06 August, 2014

CroMo Crazy and Seine Bars are here

by Igor

The original Casey's Crazy Bars in alloy are a fantastic option for cyclo-tourists, gravel grinders (a tired descriptor in my opinion), and city riders - positions galore, wide comfortable sweeps, 22.2 and 23.8 for mountain and road components, lightweight, and 'out there' good looks. Since we got the first handmade sample, we have been working on a MTB approved version. We have gone back and forth with our manufacturing engineers and tested a lot of designs using software, good 'ol thrash and bash, and official fatigue/stress tests in a lab.

As I've stated in a recent post, "We need to strike a delicate balance between intended use, timeless styling, functionality, affordability, and pushing the envelope." This product is no different. In designing the MTB version of the alloy bar there are parameters (sweep, length, position placements, various diameters) that have to stay the same as the alloy version, otherwise it's a totally different bar. We tried a variety of aluminum alloys and each had their own drawbacks: stress concentrations, thickness constraints, cost for the consumer, etc... We decided to go back to basics. This bar has to stand up to mountain riding (full squish, hardtail, rigid), loaded offroad touring, long time in and out of the saddle, fat bikes, bikepackers, adverse conditions, and all the while looking good.

We resolved to go with a plain gauge chromoly tubing. Simple, efficient, affordable, easily manufactured, and extremely durable with a very long life. We could have gone with titanium ($$!), but the bar would have been significantly more expensive to produce and personally, I'd rather have a heavier wallet than a slightly lighter bar. We could have gone with carbon, but I'd rather not worry about my bars breaking if my bike falls over.

So to summarize...steel good.

Chromoly Casey's Crazy Bars are now available on the webstore. They have the same sweep, angles, and extensions as their alloy counterparts. They weigh 860g and are MTB approved.

If those are just too 'out there' for you, we also made the Seine (sane, get it?) Chromoly Handlebars.

These feature the same 45 degree sweep, 666mm width, MTB rating, and weigh in at 580g.

Both bars are gloss back and adorned with white Grand Cru logos on both sides of the clamp area.


Unknown said...

nice, will we see them in chrome at any point ??

VeloOrange said...

For now, we won't be doing a silver finish. We're still exploring the best options for that. In addition, most MTB components are black.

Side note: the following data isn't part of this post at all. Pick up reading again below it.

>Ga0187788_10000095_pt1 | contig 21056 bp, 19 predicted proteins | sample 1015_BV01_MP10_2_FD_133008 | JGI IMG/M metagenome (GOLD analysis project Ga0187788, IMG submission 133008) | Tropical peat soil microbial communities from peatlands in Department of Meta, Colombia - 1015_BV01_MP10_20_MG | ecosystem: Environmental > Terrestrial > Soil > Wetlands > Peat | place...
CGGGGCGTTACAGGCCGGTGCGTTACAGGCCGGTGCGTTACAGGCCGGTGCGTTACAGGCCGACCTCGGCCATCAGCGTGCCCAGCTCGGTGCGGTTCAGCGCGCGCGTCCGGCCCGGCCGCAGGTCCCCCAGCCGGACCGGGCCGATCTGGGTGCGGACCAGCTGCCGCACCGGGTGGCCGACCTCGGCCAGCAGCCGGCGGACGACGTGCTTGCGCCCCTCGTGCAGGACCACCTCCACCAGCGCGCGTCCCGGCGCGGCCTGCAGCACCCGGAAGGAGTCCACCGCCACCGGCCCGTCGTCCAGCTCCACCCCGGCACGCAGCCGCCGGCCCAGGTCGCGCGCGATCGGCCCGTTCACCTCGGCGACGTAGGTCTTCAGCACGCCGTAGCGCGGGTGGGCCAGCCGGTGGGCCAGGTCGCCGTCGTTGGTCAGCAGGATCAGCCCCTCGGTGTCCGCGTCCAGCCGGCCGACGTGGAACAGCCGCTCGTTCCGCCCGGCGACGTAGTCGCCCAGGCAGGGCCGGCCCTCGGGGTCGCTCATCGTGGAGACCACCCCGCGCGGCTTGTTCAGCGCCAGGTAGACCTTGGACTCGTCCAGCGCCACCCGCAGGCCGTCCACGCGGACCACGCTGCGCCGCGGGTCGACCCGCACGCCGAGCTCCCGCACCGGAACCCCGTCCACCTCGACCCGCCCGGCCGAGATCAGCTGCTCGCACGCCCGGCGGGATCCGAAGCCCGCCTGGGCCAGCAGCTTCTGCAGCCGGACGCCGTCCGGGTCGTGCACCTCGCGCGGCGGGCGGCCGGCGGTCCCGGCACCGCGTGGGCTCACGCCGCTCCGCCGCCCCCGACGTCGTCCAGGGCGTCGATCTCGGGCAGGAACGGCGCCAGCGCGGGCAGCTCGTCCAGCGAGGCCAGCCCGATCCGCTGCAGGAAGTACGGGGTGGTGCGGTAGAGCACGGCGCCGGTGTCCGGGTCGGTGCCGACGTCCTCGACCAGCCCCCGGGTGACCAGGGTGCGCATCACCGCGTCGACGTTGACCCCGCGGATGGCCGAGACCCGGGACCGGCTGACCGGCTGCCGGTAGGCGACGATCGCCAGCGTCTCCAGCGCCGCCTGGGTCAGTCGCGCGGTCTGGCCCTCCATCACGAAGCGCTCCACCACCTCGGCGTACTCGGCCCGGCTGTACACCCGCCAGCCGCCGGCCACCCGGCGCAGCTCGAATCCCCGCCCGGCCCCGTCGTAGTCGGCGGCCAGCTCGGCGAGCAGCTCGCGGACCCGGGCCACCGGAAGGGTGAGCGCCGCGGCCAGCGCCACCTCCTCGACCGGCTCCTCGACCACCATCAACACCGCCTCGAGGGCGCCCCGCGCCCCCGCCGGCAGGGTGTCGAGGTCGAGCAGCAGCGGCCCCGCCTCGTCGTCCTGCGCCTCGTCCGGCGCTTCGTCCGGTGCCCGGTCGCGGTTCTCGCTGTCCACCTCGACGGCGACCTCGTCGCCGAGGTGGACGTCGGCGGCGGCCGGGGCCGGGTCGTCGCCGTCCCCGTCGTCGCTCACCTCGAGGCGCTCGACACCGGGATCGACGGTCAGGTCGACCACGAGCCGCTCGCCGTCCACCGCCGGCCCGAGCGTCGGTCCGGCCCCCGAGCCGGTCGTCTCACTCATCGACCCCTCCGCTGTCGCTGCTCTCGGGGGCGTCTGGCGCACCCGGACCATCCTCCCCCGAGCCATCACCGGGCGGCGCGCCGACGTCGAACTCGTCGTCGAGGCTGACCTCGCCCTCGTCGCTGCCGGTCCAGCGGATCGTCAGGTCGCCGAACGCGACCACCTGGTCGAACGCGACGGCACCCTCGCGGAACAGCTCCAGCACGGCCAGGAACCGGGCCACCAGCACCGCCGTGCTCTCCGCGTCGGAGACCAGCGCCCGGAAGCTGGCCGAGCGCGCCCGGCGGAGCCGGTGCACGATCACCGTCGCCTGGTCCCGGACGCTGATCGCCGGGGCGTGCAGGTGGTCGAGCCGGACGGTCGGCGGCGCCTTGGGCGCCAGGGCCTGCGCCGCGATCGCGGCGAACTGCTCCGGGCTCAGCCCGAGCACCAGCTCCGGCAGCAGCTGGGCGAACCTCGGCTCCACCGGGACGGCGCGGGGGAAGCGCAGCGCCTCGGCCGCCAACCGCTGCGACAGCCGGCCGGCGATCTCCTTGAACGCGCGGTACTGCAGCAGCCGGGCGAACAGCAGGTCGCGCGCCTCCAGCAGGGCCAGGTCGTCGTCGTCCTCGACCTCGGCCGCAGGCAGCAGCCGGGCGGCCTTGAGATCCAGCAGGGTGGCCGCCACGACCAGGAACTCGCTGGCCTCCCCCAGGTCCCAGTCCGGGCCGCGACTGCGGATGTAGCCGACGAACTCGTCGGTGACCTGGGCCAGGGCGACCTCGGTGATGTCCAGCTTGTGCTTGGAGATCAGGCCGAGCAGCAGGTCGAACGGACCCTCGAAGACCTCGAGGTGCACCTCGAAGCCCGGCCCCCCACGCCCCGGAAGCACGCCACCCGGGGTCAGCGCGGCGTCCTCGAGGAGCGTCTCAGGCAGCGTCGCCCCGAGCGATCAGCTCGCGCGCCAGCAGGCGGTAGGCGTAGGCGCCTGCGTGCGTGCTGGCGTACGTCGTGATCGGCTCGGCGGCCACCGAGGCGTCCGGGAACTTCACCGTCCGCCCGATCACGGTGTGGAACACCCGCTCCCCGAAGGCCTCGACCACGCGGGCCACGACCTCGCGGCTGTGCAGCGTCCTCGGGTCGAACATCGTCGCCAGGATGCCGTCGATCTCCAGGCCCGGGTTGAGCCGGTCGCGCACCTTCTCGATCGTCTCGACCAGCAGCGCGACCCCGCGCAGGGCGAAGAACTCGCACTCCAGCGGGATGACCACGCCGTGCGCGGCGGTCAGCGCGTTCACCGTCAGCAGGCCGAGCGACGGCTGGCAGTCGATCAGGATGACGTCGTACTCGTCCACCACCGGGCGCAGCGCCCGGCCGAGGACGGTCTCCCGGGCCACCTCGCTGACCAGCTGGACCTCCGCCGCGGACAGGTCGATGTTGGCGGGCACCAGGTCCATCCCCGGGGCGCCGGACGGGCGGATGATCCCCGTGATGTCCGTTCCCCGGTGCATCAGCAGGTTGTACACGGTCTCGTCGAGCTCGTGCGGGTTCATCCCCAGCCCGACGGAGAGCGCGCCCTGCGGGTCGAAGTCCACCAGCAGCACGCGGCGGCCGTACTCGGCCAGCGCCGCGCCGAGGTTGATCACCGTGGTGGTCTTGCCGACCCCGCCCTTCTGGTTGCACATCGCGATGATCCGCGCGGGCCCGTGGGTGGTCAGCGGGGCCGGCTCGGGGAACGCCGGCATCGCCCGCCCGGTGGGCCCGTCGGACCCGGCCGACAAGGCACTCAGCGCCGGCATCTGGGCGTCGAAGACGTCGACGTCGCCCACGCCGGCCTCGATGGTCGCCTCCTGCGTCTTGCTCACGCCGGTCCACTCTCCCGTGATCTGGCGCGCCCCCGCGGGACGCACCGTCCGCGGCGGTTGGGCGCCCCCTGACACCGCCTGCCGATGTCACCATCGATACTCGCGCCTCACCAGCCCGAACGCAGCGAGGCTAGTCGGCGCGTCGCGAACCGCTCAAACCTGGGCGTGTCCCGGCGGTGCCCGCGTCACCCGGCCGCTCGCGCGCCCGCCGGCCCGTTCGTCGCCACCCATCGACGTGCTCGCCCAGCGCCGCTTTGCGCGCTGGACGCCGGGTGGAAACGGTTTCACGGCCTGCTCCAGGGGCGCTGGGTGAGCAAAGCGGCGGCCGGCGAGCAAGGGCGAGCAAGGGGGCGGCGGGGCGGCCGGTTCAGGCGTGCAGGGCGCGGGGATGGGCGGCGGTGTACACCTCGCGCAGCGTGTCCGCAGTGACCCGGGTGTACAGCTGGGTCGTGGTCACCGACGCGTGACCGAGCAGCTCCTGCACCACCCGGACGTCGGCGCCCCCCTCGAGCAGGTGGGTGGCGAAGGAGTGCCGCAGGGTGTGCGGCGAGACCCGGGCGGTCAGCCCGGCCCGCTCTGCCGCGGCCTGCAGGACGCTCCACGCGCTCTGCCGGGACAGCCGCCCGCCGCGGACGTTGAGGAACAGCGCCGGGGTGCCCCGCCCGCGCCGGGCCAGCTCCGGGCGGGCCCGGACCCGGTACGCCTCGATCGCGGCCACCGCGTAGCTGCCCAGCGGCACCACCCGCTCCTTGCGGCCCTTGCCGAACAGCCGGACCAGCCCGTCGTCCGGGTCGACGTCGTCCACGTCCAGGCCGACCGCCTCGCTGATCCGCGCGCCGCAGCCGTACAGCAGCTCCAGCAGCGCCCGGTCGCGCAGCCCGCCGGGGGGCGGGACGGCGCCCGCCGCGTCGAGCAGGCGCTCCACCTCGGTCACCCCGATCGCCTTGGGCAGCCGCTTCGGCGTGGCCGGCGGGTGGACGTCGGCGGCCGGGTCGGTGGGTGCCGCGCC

Anonymous said...

Now make them with a 1.75" rise

Addison said...

Can't please 'em all.
I think they look great! Reminiscent of what you might see on a proto-mountainbike. I think I'll be tacking a pair onto the next order.
You know... so I can "demo" them.

Anonymous said...

Holy ____! I've got carbon bars that are wider and weigh about 1/4 as much. They fall over lots and run into trees for being too wide, and still they don't break. Surely, they cost more and don't have the forward hand position. Has anyone made a 860g bar in the last 50 years?! You've outdone Surly and Rivendell in an unenthusiastic category.

I still like the idea of the bar, but maybe a new design or bar manufacturer is in order

Anonymous said...

I really don't think these are made to be a carbon bar beater. The description reads gravel grinders, city bikes and cyclo tourists. They're strong, offer comfortable hand positions and look cool as hell. Weight is not huge consideration when you're riding off road, but not offroading. You missed the point me thinks.

Anonymous said...

Anonymous, The article takes a stab at carbon, which is the reason I consider it relevant in this case. There is a new breed of DH/AM carbon parts that may suit off-pavement cycletourists like myself. As well the new Jones Loop bar was just released in carbon, at a price that will make the VO bar look cheap, I realize. There was once a time when aluminum was specified for lightwight use or only for racing, but we now know that not all aluminum is stiff and weak, and not all carbon will fail catastrophically.

The Crazy Bar in aluminum or steel may suit city bikes or some off-pavement bikes, just not mine.

Anonymous said...

Hey, would bar end shifters fit in the Seine Bars (as they would on my Wald #8095 bars) or would they just fit in the aero portions of the Crazy Bar?

VeloOrange said...

We tried the Dia-Compe bar ends and they fit both in the ends and in the "horns" of the CroMo versions.

elPedro666 said...

I really like the idea and shape, but there's no way I'd be prepared to add that much weight to my touring - or any other - bike, sorry.

beloveless said...

I have been using the Seine bar for several months now on various trails throughout Maryland and Virginia as well as Baltimore city parks and streets. It is quite possibly the perfect bar for an all rounder both functionally and aesthetically. It just feels right no matter what and has resolved several of my fit issues with the bike. I eagerly await the arrival of my just ordered Crazy bars to install on my other early eighties oddity.

Anonymous said...

Hello Velo Orange. Old thread I know but I'm wondering how long the straight grip section is before you hit the bend. Thx.